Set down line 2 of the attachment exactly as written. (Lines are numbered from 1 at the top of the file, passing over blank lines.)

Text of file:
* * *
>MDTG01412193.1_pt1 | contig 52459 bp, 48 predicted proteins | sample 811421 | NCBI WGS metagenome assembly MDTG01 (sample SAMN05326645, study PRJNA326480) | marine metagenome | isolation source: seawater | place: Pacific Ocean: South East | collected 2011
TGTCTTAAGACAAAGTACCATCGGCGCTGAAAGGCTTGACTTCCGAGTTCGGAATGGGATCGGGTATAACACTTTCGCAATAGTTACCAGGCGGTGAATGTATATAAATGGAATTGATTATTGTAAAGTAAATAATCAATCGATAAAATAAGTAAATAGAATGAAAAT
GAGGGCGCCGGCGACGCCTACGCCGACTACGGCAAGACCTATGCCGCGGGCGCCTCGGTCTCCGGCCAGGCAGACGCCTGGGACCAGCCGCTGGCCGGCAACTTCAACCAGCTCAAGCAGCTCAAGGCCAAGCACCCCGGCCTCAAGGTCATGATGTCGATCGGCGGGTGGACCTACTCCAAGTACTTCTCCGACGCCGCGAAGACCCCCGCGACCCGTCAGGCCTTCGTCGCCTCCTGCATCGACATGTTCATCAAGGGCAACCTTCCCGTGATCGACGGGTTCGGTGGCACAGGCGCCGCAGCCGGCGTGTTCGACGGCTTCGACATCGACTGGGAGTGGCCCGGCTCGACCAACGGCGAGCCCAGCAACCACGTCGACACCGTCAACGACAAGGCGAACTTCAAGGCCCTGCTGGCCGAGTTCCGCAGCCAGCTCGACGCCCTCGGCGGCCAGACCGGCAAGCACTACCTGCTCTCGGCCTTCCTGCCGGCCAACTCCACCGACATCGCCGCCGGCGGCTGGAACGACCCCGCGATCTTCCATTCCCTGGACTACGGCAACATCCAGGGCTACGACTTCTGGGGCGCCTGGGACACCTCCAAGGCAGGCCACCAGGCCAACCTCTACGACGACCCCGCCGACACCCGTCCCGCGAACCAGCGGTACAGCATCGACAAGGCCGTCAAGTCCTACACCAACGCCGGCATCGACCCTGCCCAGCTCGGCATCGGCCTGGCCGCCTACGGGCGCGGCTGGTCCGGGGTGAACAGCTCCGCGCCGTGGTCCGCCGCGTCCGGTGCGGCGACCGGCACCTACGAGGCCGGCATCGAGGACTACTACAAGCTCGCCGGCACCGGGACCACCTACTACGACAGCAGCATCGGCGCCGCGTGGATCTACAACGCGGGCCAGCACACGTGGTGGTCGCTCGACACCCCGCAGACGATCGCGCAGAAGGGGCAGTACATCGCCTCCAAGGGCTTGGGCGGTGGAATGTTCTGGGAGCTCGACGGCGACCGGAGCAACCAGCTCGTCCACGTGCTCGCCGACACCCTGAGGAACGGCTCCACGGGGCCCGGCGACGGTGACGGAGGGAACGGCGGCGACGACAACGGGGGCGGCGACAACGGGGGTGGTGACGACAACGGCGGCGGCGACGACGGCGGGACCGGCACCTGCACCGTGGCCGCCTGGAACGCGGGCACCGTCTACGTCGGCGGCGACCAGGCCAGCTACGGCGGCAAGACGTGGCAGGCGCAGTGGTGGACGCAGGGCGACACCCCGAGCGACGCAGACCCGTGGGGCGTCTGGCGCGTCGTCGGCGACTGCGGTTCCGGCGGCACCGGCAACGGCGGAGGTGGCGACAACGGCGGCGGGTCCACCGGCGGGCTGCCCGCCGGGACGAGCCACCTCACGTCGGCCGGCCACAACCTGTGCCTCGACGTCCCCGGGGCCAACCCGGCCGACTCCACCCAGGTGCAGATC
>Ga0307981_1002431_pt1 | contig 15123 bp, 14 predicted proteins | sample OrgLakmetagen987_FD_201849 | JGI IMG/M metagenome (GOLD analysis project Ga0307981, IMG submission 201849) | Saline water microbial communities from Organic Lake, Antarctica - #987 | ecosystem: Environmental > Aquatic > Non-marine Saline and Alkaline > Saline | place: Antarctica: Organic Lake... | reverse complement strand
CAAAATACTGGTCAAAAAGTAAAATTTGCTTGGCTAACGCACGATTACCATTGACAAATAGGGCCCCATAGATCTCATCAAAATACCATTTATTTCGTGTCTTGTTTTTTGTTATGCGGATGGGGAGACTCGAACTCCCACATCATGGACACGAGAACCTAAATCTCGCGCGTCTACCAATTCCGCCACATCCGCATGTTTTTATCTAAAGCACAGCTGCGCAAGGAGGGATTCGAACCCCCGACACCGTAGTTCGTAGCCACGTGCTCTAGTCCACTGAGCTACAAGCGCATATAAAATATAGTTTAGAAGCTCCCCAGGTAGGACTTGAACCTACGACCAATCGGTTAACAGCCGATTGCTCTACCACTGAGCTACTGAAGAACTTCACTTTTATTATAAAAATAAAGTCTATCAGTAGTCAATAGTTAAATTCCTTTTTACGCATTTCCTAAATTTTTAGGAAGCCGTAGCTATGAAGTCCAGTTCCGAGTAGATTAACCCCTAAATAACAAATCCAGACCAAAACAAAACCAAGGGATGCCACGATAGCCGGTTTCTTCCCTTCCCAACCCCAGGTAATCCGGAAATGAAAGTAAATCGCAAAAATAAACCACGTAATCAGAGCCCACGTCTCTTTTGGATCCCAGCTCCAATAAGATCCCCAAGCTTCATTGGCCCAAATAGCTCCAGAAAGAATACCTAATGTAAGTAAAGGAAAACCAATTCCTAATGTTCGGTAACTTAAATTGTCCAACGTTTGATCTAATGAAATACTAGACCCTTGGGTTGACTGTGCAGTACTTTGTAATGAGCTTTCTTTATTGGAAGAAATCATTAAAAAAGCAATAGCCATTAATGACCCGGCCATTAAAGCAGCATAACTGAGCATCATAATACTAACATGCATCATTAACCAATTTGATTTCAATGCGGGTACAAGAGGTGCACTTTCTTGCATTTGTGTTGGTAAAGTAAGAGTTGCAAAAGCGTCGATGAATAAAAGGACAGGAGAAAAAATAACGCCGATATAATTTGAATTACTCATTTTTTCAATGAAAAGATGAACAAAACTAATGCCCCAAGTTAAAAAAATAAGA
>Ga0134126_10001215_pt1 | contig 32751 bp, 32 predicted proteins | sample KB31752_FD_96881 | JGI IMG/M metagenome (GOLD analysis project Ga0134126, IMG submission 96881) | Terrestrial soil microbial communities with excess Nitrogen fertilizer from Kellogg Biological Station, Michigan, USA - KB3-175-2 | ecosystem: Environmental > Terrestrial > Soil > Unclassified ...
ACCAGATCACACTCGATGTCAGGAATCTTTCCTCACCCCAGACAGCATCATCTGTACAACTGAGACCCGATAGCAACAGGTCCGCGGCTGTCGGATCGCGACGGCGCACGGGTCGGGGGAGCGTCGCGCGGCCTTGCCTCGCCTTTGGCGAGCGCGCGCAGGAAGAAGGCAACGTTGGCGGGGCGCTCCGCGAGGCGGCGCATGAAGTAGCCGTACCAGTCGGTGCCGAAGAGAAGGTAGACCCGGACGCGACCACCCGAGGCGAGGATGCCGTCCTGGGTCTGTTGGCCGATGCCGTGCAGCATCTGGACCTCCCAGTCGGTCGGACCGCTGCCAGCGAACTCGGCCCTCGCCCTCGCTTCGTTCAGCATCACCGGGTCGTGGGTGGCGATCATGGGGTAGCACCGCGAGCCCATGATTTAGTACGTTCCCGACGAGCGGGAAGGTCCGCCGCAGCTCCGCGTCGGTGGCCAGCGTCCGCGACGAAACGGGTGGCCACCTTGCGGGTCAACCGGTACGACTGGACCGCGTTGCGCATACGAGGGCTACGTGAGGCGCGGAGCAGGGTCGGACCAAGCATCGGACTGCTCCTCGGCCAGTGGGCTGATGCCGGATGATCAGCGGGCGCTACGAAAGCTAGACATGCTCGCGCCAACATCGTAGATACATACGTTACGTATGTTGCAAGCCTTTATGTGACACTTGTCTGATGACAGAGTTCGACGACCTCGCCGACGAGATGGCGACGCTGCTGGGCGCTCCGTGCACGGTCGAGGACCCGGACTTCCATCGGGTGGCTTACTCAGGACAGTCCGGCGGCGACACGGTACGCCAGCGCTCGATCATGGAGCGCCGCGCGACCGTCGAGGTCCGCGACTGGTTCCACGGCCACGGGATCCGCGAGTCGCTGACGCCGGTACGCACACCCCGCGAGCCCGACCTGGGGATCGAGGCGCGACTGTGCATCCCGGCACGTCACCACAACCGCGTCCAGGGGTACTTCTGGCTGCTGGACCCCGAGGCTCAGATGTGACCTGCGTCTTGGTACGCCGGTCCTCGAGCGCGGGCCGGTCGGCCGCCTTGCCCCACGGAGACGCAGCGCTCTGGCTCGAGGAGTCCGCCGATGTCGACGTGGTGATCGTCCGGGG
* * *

TGTCTTAAGACAAAGTACCATCGGCGCTGAAAGGCTTGACTTCCGAGTTCGGAATGGGATCGGGTATAACACTTTCGCAATAGTTACCAGGCGGTGAATGTATATAAATGGAATTGATTATTGTAAAGTAAATAATCAATCGATAAAATAAGTAAATAGAATGAAAAT